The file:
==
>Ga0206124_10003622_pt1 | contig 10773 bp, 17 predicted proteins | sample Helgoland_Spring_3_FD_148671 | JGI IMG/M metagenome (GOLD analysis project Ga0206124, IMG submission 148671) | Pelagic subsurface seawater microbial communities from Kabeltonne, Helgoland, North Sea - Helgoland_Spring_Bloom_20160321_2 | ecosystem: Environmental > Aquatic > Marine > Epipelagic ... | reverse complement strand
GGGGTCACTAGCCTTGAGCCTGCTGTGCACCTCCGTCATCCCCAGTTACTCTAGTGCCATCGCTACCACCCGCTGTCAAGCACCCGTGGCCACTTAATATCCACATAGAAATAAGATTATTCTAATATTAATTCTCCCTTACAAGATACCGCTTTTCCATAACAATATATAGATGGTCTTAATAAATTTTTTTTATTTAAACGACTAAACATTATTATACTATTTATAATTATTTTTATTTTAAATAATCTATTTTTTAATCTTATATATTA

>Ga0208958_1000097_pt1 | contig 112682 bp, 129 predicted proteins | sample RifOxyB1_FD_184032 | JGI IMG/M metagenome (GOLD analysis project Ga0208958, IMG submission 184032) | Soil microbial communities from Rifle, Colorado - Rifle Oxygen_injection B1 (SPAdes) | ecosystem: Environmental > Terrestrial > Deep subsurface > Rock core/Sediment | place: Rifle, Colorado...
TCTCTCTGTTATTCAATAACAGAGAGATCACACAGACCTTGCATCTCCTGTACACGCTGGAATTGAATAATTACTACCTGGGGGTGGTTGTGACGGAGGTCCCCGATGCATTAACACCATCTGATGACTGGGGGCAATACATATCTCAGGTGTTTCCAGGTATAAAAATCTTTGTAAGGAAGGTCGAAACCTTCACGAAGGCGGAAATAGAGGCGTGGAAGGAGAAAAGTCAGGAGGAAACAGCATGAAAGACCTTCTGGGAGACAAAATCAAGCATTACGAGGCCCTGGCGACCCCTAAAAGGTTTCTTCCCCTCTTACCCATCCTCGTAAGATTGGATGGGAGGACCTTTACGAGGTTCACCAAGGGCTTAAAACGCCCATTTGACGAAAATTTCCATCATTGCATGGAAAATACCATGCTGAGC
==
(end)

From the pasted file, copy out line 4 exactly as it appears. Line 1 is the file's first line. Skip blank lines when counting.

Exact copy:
TCTCTCTGTTATTCAATAACAGAGAGATCACACAGACCTTGCATCTCCTGTACACGCTGGAATTGAATAATTACTACCTGGGGGTGGTTGTGACGGAGGTCCCCGATGCATTAACACCATCTGATGACTGGGGGCAATACATATCTCAGGTGTTTCCAGGTATAAAAATCTTTGTAAGGAAGGTCGAAACCTTCACGAAGGCGGAAATAGAGGCGTGGAAGGAGAAAAGTCAGGAGGAAACAGCATGAAAGACCTTCTGGGAGACAAAATCAAGCATTACGAGGCCCTGGCGACCCCTAAAAGGTTTCTTCCCCTCTTACCCATCCTCGTAAGATTGGATGGGAGGACCTTTACGAGGTTCACCAAGGGCTTAAAACGCCCATTTGACGAAAATTTCCATCATTGCATGGAAAATACCATGCTGAGC